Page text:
For information only (typically historical) – I take no responsibility for adverse effects from the use of any plant.
The leaves and flowers of are edible raw or cooked and tea can be made from the leaves. The root of dwarf marsh violet is dried and used as incense by the Tanana of Alaska.
Identification and Information
The dwarf marsh violet is a small, flowering, hermaphroditic plant that grows to be about 10 cm (4 inches) in height. It usually grows in small colonies connected by stolons. The roots are slender and fleshy. The leaves are basal and cordate in shape. The leaves typically have a hairy underside. Each flower typically has no more than two leaves. The flower is nodding, light violet, with 5 petals and 5 sepals. The lowest petal often has deep violet veins. It has 5 stamens and a single style.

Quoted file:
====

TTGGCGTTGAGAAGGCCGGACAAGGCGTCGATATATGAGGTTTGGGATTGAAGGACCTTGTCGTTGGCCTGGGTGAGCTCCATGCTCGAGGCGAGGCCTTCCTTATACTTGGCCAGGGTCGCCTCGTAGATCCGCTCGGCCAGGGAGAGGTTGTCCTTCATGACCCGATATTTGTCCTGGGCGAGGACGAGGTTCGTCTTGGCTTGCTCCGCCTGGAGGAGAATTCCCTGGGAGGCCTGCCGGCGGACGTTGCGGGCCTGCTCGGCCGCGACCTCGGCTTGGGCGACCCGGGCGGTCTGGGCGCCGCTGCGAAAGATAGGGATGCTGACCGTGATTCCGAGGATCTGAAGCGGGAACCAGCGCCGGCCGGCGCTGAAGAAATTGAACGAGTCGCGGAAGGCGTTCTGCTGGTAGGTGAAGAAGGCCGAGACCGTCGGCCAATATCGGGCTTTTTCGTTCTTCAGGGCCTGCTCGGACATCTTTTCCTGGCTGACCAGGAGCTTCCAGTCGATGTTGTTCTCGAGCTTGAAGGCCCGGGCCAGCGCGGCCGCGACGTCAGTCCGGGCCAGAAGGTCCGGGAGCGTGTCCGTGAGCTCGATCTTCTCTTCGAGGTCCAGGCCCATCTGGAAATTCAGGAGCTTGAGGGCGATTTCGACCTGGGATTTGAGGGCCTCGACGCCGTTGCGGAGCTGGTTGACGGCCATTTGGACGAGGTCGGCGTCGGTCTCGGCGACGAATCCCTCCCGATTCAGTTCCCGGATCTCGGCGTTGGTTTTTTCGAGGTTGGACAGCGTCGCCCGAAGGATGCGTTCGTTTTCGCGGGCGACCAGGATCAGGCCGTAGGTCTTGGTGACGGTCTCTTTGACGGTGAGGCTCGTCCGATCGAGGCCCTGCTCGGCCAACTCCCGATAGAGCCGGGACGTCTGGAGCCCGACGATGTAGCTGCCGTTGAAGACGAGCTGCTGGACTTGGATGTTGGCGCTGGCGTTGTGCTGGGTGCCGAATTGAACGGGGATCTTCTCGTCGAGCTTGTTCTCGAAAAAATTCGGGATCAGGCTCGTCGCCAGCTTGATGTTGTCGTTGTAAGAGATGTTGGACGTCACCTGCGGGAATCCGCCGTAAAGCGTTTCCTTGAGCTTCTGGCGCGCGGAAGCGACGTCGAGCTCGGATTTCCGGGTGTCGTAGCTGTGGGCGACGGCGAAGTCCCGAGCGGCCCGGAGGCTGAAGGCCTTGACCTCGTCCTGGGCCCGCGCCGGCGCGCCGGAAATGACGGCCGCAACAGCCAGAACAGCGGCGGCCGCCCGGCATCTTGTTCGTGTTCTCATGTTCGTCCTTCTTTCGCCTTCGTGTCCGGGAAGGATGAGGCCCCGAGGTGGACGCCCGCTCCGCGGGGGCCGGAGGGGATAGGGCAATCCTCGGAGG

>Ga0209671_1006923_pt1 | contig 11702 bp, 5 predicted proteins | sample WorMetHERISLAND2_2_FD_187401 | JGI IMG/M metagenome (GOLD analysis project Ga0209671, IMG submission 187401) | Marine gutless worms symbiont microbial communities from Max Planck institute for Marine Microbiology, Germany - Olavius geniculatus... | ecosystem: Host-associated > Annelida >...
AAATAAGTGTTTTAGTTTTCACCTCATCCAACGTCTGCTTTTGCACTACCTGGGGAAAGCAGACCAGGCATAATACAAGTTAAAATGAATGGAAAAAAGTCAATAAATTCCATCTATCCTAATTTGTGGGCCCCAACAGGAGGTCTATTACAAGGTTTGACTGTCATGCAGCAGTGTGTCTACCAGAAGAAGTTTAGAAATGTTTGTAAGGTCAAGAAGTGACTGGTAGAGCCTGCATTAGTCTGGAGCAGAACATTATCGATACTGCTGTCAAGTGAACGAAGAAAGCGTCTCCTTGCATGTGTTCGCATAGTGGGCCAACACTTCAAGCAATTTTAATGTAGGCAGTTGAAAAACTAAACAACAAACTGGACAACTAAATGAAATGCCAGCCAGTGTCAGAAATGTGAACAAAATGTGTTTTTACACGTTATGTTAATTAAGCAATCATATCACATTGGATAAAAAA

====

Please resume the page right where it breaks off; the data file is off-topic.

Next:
Dwarf marsh violet is a bit of a confusing species, especially when it comes to its distribution. This is possibly due to another species, Viola epipsela which is a synonym of Viola palustris (marsh violet), a larger plant with larger leaves than Viola epipsila. Viola epipsila regularly hybridizes with Viola palustris. Not all sources are in agreement. It is found in Alaska, much of Canada, and Eurasia. It most likely has a larger distribution area than is shown in the map above.
Viola epipsila is commonly found in marshes or along stream banks and mossy, wet soil. It grows in shady, cool areas like forest floors.
The Kamchatka fritillary, also commonly known as the chocolate lily (Fritillaria camschatcensis) is a brown flowering plant living mostly in coastal areas in Alaska and northwestern North America and coastal...